Saturday, April 14, 2018

Walk in the Historical City

Before departing for Bagan on a domestic flight in late afternoon, I spent the morning on my last day in Yangon walking with a volunteer guide at Yangon Heritage Trust, an NGO formed a few years ago to advise, advocate and provide technical assistance in conserving many of the heritage buildings. Part of their work was to bring public awareness to their cause and shine light on the architecture and historical significance of many old structures that remained in the city, so they hosted guided tours twice a week on different routes, covering a good part of the city center.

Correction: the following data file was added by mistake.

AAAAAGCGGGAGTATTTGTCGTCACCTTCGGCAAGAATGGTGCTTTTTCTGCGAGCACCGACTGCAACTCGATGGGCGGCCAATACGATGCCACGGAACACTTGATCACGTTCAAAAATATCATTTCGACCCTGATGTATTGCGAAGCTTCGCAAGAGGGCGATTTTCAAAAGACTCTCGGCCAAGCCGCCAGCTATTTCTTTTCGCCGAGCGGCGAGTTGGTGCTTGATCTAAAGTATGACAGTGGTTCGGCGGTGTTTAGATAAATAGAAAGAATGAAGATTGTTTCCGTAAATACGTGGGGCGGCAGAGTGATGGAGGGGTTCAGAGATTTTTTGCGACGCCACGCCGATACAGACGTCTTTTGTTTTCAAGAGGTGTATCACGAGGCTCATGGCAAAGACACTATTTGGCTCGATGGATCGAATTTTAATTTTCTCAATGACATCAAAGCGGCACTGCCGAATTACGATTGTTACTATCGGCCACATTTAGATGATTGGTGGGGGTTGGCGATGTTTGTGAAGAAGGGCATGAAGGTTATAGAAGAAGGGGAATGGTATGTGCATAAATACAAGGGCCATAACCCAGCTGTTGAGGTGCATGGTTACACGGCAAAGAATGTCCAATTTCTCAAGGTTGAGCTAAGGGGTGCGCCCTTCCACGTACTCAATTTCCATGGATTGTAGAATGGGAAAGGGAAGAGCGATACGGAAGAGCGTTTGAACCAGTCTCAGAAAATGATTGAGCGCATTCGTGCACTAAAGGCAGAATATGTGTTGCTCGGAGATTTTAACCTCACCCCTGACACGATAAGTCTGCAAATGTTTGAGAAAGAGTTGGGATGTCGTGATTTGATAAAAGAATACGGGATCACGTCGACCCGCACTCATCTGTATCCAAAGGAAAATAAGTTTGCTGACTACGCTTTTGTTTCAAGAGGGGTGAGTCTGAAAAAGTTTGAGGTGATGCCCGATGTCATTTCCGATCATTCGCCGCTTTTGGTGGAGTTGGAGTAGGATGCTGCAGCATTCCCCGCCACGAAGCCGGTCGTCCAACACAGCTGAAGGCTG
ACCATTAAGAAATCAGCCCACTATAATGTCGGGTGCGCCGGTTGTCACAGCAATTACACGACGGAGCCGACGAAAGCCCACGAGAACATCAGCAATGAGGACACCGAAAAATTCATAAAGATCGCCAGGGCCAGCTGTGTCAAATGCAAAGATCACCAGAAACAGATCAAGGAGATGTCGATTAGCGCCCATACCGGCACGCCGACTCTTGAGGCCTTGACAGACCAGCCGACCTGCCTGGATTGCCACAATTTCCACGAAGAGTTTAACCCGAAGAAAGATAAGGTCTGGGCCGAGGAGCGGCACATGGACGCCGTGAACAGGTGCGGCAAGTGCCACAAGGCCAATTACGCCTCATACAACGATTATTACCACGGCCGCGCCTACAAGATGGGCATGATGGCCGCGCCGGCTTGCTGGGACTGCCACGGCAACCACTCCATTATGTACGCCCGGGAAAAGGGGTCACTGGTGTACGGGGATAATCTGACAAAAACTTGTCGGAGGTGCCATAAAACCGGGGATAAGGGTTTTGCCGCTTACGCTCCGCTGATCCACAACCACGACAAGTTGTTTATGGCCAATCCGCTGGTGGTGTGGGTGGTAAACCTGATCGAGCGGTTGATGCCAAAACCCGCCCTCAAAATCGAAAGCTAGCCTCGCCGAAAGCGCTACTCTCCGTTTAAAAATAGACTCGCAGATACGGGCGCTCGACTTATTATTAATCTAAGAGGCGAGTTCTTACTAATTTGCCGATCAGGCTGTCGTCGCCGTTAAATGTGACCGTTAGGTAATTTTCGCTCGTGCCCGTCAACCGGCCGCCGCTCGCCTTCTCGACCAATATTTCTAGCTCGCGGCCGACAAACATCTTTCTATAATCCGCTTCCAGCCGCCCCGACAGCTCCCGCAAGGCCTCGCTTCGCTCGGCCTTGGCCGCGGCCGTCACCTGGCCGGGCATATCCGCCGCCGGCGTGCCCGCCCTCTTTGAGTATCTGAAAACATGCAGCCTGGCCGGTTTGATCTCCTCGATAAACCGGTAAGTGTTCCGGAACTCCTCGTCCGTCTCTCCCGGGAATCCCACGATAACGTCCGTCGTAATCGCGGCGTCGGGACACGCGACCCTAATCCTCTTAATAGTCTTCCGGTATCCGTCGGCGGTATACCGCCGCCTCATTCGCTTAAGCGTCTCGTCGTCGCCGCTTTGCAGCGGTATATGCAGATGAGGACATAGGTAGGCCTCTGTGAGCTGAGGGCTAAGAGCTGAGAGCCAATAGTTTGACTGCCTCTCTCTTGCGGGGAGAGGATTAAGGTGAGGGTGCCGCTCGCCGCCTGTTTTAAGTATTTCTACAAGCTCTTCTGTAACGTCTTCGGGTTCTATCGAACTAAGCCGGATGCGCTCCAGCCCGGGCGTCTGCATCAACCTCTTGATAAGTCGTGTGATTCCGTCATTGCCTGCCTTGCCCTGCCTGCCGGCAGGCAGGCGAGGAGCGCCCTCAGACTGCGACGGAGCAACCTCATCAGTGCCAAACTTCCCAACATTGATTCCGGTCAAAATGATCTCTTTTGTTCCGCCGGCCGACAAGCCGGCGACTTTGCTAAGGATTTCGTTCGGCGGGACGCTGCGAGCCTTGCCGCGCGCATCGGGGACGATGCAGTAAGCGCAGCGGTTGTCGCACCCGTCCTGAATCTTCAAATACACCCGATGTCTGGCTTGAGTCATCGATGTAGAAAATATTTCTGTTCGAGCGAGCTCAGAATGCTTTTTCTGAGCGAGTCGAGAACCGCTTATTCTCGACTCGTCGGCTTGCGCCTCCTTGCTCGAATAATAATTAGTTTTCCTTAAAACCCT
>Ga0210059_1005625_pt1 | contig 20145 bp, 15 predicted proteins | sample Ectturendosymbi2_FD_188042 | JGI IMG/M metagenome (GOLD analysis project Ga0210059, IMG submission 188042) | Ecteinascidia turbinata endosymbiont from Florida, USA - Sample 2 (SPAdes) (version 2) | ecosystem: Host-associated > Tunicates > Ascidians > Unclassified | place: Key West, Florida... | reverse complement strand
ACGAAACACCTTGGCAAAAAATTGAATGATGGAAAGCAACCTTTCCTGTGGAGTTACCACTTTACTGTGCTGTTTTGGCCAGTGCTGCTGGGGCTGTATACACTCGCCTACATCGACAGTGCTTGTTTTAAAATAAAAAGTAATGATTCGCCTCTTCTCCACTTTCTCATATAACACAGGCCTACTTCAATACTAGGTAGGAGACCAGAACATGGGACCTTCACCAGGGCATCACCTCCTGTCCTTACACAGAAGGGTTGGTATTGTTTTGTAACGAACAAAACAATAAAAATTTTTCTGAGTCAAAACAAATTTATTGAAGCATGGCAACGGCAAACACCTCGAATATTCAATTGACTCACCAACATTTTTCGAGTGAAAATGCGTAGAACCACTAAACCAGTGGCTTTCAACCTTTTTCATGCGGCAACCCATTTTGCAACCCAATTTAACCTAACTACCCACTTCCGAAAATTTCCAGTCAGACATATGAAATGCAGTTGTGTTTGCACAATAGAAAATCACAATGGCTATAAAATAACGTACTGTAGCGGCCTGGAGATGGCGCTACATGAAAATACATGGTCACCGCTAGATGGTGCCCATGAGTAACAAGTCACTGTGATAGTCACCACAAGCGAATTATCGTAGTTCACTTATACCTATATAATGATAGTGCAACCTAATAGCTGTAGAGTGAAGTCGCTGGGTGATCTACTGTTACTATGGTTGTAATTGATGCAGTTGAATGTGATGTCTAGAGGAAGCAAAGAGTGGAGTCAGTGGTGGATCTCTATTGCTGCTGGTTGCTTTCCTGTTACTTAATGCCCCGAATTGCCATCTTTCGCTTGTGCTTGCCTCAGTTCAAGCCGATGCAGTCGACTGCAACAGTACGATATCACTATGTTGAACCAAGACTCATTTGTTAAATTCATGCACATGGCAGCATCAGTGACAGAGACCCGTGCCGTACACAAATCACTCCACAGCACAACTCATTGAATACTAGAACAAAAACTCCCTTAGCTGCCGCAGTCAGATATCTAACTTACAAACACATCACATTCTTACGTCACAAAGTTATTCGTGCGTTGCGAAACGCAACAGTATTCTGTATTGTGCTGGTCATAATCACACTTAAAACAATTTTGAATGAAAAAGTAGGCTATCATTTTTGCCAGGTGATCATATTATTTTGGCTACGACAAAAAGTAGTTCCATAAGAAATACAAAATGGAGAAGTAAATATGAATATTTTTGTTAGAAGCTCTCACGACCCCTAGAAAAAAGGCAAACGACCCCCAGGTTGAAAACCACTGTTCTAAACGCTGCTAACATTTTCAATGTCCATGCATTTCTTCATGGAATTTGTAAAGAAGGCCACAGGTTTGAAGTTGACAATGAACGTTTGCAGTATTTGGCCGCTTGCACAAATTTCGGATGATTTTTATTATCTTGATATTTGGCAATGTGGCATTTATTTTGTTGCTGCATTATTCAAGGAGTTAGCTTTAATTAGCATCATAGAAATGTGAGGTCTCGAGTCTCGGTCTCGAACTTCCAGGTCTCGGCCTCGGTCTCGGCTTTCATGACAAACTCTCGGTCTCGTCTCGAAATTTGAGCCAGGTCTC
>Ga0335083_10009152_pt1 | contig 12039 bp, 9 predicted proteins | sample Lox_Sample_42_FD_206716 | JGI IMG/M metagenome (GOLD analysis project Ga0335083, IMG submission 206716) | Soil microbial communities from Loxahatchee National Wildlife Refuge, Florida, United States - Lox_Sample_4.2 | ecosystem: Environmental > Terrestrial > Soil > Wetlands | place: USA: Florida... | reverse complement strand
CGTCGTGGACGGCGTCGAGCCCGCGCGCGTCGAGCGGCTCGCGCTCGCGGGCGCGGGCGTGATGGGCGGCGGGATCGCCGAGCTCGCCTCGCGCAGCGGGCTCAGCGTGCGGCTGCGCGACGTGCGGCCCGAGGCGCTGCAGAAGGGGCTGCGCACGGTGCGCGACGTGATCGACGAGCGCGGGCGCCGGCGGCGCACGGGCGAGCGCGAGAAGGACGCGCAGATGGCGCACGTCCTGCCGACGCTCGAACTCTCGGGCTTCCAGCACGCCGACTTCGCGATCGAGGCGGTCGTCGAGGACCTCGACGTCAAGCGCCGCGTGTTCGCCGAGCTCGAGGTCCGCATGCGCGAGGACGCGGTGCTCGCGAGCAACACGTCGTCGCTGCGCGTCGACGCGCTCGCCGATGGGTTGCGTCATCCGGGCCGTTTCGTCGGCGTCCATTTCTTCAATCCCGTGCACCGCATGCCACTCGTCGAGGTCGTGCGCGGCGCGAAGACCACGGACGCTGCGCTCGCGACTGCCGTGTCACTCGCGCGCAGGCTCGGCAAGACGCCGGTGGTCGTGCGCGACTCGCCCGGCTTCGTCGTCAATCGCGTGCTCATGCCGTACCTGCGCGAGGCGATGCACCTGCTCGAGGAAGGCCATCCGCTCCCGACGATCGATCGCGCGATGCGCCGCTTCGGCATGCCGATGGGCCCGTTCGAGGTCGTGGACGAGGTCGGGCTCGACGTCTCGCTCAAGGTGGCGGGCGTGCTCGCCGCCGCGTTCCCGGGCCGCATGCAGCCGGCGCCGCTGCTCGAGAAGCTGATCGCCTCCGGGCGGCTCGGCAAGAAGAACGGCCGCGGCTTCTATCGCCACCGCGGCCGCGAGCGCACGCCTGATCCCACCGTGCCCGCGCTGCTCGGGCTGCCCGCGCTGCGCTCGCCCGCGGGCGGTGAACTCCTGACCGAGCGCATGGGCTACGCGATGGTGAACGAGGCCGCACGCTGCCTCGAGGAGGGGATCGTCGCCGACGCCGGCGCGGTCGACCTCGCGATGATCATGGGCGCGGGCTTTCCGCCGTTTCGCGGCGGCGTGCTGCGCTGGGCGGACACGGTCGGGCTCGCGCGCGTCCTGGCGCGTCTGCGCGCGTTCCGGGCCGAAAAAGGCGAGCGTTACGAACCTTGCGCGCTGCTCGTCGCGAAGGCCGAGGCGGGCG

I joined the one focusing on the eastern part of the city, as that’s the area I have not yet covered previously when I walked around by myself, and together with the group were several westerners, some expats living in the city and some on short-term visits like myself. Our tour began at the Yangon Heritage Trust building in an old house on lower Pansodan Road near to the river bank (The Strand). Over the balcony we looked at the Port Authority Building right next door, built in 1920 and still in use as government’s offices. Though what used to be the busiest port east of Suez Canal in early 20th Century right at the city center has now been reduced to a small container yard with only several berths for barge ships (there are now a more established container terminal slightly off downtown), but just looking at this grand building with the tall watchtower one could only imagine the good old days of Rangoon being an important trading post (for opium export, among other things) and the crème a la crème of the British Empire colonies (while Singapore was still pretty much a big rubber plantation and Hong Kong a fishing village – go figure how things have changed since)